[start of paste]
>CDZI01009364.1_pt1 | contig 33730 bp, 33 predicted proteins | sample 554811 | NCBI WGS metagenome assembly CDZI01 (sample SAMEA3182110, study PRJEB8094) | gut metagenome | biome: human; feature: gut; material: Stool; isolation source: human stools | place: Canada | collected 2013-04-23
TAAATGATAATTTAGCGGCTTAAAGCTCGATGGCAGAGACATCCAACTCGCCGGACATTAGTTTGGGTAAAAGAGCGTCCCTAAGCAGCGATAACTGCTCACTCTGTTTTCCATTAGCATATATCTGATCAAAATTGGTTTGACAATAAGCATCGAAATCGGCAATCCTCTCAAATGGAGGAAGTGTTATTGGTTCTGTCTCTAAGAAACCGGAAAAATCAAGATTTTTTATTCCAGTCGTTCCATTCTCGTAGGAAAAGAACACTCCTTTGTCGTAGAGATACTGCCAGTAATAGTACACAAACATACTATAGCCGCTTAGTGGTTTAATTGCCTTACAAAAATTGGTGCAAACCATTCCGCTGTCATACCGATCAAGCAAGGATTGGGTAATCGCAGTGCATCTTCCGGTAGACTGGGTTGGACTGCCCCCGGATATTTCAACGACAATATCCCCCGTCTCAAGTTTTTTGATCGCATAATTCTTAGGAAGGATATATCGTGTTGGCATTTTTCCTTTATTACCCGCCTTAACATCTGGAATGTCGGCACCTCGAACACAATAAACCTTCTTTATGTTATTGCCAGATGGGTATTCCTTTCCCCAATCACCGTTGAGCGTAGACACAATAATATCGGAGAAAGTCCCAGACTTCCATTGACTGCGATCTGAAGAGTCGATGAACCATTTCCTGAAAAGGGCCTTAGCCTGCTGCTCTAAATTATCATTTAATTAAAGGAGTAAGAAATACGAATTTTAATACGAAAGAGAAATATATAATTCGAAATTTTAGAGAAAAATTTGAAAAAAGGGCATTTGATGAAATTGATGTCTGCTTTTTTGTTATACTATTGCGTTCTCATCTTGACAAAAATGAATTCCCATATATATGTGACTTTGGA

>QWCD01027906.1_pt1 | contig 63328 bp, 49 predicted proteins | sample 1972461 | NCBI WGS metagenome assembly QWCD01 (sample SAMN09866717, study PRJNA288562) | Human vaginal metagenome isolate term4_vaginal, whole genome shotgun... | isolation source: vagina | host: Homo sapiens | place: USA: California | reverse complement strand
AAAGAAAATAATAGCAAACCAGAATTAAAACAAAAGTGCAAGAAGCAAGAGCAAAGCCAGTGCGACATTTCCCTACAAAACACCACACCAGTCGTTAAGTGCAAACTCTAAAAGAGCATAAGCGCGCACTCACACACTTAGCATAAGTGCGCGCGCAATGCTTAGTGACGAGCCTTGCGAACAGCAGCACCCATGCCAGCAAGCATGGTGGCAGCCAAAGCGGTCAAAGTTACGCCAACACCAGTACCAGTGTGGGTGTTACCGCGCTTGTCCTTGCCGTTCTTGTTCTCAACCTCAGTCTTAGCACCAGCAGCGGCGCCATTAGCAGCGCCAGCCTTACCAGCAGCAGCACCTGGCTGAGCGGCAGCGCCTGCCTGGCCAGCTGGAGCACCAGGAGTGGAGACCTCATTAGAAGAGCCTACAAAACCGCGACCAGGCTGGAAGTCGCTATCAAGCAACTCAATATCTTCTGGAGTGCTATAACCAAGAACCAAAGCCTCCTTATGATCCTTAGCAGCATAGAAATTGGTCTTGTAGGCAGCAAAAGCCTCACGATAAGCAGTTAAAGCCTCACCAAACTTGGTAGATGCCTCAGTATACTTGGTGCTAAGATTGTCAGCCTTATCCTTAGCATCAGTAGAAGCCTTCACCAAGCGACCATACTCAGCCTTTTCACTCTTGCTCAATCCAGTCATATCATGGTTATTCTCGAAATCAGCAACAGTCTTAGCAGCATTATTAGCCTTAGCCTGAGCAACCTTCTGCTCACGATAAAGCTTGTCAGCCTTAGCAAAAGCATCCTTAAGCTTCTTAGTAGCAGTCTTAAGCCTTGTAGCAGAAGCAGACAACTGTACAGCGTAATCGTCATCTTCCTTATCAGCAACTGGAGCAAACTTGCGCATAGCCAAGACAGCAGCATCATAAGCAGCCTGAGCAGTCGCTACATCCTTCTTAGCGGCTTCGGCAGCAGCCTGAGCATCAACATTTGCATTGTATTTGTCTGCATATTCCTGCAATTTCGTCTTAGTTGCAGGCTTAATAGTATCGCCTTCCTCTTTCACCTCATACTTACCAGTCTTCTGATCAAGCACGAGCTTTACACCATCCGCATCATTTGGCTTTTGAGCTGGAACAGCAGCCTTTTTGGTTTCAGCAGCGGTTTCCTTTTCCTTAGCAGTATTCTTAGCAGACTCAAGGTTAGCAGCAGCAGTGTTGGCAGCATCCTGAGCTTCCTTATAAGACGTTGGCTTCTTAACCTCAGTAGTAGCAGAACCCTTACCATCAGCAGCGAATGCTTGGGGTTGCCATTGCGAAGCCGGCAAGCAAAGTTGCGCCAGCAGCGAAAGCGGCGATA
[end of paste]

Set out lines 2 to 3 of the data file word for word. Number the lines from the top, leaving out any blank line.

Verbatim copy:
TAAATGATAATTTAGCGGCTTAAAGCTCGATGGCAGAGACATCCAACTCGCCGGACATTAGTTTGGGTAAAAGAGCGTCCCTAAGCAGCGATAACTGCTCACTCTGTTTTCCATTAGCATATATCTGATCAAAATTGGTTTGACAATAAGCATCGAAATCGGCAATCCTCTCAAATGGAGGAAGTGTTATTGGTTCTGTCTCTAAGAAACCGGAAAAATCAAGATTTTTTATTCCAGTCGTTCCATTCTCGTAGGAAAAGAACACTCCTTTGTCGTAGAGATACTGCCAGTAATAGTACACAAACATACTATAGCCGCTTAGTGGTTTAATTGCCTTACAAAAATTGGTGCAAACCATTCCGCTGTCATACCGATCAAGCAAGGATTGGGTAATCGCAGTGCATCTTCCGGTAGACTGGGTTGGACTGCCCCCGGATATTTCAACGACAATATCCCCCGTCTCAAGTTTTTTGATCGCATAATTCTTAGGAAGGATATATCGTGTTGGCATTTTTCCTTTATTACCCGCCTTAACATCTGGAATGTCGGCACCTCGAACACAATAAACCTTCTTTATGTTATTGCCAGATGGGTATTCCTTTCCCCAATCACCGTTGAGCGTAGACACAATAATATCGGAGAAAGTCCCAGACTTCCATTGACTGCGATCTGAAGAGTCGATGAACCATTTCCTGAAAAGGGCCTTAGCCTGCTGCTCTAAATTATCATTTAATTAAAGGAGTAAGAAATACGAATTTTAATACGAAAGAGAAATATATAATTCGAAATTTTAGAGAAAAATTTGAAAAAAGGGCATTTGATGAAATTGATGTCTGCTTTTTTGTTATACTATTGCGTTCTCATCTTGACAAAAATGAATTCCCATATATATGTGACTTTGGA

>QWCD01027906.1_pt1 | contig 63328 bp, 49 predicted proteins | sample 1972461 | NCBI WGS metagenome assembly QWCD01 (sample SAMN09866717, study PRJNA288562) | Human vaginal metagenome isolate term4_vaginal, whole genome shotgun... | isolation source: vagina | host: Homo sapiens | place: USA: California | reverse complement strand